Lectureship addresses use of musical instruments in worship
February 15, 2005
”I cannot share in the singing with an instrument because my conscience would keep me from it,” said Connelly, minister at Hillsboro Church of Christ in Nashville.
Connelly was one of the featured debaters at Freed-Hardeman University’s 69th annual Bible Lectureship on Friday responding to the question: ”Should the Use of Instrumental Music in Worship be a Barrier to Fellowship with Others, such as Independent Christian Churches?” Connelly took the stand that instrumental music is a barrier to fellowship.
Musical instruments are not widely found in Churches of Christ because it is believed that the human voice is the only instrument God created for the purpose of worship. The Churches of Christ point to a number of biblical scriptures (Ephesians 5:19 and Colossians 3:16, for example) to back up their beliefs and to the fact that early Christians worshipped without instruments.
The lectureship, which draws between 4,000 and 5,000 ministers, church leaders and Bible scholars each year, featured 100 exhibitors and more than 100 speakers this year addressing the theme ”A Light to the Nations: Judgment and Hope in Isaiah.”
On Friday, the last day of the weeklong lectureship, it was standing-room only on the lower level of Loyd Auditorium as presenters voiced their opinions on the issue of musical instruments.
Sharing the debating stage was Phillip Morrison, an elder at Woodmont Hills Church of Christ in Nashville, who disagreed with Connelly.
”What we’re talking about today is not what the early church did or did not do,” Morrison said. ”I agree in Ephesians and Colossians,” he said, that the Bible describes those offering praise to God with the ”fruit of their lips.”
However, ”anything that threatens fellowship is cause for serious concern,” the elder said. ”This cuts to the Christian core. When God called us to fellowship, God says you’re my family. You’re my church. And I’m simply saying the use of instrumental music in worship ought not be a barrier to that. We can’t stand the further fracturing of Christianity.”
Connelly’s response: ”Brethren and fellowship are two different things. Fellowship is not just a warm feeling toward people. Fellowship involves a person sharing in a certain thing.” And if fellowship involves musical instruments, Connelly reiterated: ”I can’t go against my conscience.”
Morrison’s response: ”Marlin, stick with your conscience, brother.” But Morrison added: ”What may be conscientious for you may not be for me.”
Katy Fulfer, 20, an FHU senior, was in the audience listening to the debate. ”I have mixed feelings. It’s a difficult issue to deal with,” said Fulfer, who is studying philosophy and English. Although she hasn’t made up her mind yet about the issue, she said of the debaters: ”I liked the way they kept a friendly attitude toward one another.”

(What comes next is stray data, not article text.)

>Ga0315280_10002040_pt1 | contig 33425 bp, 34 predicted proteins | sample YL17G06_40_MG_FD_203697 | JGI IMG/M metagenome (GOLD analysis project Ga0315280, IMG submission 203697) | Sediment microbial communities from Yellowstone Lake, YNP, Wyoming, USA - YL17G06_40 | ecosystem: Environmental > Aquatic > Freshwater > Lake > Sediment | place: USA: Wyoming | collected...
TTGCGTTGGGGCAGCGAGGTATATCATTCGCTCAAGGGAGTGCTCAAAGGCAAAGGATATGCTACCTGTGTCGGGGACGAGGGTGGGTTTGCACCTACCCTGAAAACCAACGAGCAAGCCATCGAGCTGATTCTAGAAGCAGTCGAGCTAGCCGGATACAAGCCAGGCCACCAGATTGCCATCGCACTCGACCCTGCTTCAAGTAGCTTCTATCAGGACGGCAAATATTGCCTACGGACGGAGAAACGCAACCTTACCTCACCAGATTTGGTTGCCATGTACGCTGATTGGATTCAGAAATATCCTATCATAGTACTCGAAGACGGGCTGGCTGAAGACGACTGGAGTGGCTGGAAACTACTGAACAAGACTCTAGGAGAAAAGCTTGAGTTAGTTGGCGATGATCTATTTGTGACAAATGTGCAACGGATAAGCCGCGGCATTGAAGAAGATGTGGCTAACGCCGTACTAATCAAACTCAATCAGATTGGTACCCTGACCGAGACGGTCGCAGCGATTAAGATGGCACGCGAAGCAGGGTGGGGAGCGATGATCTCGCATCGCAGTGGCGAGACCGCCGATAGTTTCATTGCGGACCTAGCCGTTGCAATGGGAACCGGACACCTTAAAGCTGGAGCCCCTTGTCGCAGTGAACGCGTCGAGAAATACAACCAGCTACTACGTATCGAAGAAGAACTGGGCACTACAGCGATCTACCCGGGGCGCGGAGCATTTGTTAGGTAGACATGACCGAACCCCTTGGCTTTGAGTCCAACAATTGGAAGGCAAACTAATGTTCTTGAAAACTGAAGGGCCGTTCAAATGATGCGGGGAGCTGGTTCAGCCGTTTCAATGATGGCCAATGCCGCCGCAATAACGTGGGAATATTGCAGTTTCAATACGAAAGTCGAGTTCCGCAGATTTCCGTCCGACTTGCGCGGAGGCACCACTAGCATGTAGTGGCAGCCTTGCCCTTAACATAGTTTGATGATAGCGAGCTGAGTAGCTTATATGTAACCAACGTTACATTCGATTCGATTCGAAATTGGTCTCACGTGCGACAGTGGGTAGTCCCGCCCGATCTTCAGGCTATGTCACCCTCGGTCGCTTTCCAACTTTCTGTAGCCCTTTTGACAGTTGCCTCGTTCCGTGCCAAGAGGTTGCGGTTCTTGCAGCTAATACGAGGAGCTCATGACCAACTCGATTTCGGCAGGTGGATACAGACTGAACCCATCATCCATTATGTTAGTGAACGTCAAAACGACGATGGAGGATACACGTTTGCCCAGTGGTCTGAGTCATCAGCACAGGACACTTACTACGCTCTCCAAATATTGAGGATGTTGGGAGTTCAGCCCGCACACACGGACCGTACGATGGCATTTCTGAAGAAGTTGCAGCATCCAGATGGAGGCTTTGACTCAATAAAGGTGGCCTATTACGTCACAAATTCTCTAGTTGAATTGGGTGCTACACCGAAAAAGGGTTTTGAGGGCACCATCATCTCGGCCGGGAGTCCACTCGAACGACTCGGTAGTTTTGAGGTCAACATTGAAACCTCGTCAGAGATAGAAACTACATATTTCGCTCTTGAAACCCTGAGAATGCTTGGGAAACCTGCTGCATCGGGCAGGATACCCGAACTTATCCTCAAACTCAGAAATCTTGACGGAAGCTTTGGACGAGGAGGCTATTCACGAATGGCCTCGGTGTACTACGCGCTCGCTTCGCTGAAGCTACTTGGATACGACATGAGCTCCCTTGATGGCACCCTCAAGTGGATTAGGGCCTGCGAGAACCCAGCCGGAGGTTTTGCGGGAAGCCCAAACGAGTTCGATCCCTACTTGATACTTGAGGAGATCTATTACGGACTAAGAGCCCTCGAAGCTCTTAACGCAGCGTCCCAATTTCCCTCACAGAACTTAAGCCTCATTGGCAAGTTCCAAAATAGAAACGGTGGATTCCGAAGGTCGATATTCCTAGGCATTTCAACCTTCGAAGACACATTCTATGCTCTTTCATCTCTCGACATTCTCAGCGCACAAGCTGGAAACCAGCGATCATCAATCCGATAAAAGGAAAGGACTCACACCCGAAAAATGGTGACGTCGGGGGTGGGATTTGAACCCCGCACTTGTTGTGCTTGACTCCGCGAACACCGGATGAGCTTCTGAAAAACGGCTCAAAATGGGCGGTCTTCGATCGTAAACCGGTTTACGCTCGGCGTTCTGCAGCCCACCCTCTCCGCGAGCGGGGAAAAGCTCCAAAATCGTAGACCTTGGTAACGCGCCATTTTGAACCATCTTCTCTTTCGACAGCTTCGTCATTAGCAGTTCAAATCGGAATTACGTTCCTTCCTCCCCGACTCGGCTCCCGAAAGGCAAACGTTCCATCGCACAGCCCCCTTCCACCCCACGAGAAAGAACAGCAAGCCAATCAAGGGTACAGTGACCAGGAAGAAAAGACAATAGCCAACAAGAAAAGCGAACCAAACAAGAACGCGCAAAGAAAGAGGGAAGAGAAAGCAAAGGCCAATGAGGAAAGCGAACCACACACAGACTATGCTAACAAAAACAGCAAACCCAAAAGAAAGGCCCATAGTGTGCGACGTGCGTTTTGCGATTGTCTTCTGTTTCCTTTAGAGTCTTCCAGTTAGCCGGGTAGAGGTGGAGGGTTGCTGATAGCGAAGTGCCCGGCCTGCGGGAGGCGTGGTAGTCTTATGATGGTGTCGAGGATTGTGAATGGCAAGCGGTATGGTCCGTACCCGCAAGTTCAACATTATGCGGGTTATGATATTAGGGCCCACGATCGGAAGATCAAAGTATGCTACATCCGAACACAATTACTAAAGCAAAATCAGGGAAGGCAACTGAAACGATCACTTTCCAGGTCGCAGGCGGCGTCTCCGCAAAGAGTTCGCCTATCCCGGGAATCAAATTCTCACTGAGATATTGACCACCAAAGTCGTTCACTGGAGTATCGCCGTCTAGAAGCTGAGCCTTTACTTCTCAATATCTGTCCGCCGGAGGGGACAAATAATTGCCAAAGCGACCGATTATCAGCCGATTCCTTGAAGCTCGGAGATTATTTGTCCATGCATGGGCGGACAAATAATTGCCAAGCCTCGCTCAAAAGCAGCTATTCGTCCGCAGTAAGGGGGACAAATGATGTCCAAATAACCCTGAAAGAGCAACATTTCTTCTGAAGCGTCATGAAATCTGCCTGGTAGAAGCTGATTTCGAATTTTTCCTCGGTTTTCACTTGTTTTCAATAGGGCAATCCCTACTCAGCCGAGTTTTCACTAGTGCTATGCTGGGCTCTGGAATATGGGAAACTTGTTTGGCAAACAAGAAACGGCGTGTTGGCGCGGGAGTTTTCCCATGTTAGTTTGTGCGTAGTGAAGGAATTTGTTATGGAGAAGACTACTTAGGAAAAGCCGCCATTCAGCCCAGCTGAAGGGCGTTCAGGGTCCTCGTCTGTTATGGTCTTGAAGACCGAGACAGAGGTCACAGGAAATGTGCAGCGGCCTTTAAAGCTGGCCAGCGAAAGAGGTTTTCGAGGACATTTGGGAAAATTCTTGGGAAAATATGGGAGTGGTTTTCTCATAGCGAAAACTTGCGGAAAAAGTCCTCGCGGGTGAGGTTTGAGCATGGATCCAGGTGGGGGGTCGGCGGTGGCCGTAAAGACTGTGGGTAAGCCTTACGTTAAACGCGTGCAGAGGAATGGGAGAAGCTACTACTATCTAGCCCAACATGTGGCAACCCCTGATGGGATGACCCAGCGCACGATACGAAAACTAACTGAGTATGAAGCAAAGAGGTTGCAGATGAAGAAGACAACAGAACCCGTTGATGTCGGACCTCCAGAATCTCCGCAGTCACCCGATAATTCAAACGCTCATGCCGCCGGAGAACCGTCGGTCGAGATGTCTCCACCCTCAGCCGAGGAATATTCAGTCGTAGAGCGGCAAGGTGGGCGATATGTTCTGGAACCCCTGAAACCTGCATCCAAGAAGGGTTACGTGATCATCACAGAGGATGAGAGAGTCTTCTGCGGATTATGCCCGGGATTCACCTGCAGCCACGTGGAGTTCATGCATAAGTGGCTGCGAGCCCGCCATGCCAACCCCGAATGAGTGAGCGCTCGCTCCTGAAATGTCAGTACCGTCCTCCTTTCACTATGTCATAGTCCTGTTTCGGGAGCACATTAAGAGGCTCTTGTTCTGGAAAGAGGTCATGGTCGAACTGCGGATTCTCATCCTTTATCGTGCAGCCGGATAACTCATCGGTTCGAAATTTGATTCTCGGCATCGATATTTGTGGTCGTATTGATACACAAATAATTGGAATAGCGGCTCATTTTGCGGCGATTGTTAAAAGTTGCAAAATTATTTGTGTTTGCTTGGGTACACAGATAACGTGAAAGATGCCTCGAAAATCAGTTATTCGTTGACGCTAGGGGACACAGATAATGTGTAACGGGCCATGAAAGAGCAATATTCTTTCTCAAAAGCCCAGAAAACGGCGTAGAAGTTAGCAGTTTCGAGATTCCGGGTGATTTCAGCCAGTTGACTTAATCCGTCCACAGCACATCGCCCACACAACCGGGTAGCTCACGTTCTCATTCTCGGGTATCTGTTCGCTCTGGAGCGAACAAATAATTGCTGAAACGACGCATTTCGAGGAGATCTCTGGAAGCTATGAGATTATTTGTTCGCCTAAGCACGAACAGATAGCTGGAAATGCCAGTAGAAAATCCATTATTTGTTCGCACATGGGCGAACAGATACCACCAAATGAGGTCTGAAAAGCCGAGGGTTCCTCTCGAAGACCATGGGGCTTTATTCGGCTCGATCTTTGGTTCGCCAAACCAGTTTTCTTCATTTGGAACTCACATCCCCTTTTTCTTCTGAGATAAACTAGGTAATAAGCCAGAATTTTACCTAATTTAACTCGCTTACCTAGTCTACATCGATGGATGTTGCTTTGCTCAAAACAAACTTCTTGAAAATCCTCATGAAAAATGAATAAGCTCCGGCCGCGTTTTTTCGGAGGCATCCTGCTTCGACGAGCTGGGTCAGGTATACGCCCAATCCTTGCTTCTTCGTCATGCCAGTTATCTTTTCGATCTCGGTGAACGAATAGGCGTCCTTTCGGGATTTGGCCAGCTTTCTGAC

Of which side he’s on, Bill Mead of Portsmouth, Ohio, said: ”I’m on the Lord’s side. We don’t believe in the use of instrumental music.” However, Mead, a minister at Catlettsburg Church of Christ in Kentucky, admitted that in the past he has worshipped with instruments.
”I’m an oddball,” he said. ”I preached for five years for those who used instruments.” Then, he said, after re-examining the Bible, ”I changed.”
For K. Gray, a native of New Zealand, there is no changing his mind. Of the debate, Gray said: ”I didn’t get that much out of it.” Holding his 3-year-old daughter, Brooklyn, Gray said that ”instruments in worship is not the way worship should be.” Gray, who believes in worship without instruments, belongs to the Karns Church of Christ in Knoxville.
Linda Brown of Middleburg, Fla., didn’t see it as a two-sided debate. ”I don’t really see it as taking sides,” said Brown, who belongs to the Lakeside Church of Christ in Florida. ”I see it as a matter of how you view the scriptures. If you view it as the literal word of God then you don’t use instruments. If you don’t view it as the literal word of God then you have more license.’
Reprinted with permission from the Feb. 12, 2005 issue of the the Jackson Sun, jacksonsun.com.
FeedbackI was reading the article at the right of this section about the use of musical instruments in the service.
There are subjects in the Bible that are not about sin or righteousness but they are about Godly decision making and using logic to come to good descernments.
There is a scripture that Paul says, “everything in permissible for me, but not everything is beneficial; everything is permissible for me but not everything is constructive.
1 Corinthinas 6:12, 10:23
If music is beneficial to the non-Christian in bringing them in, as long as it is not ‘sin’ we may use it. Conscience has nothing to do with it. It is about making the most of every opportunity. Amen!
Tanya E. Partin Lawton
Author of “Found in a Garbage Can”Tanya E. Partin LawtonFall River Church of ChristFall River, Massachusetts
USAApril, 4 2013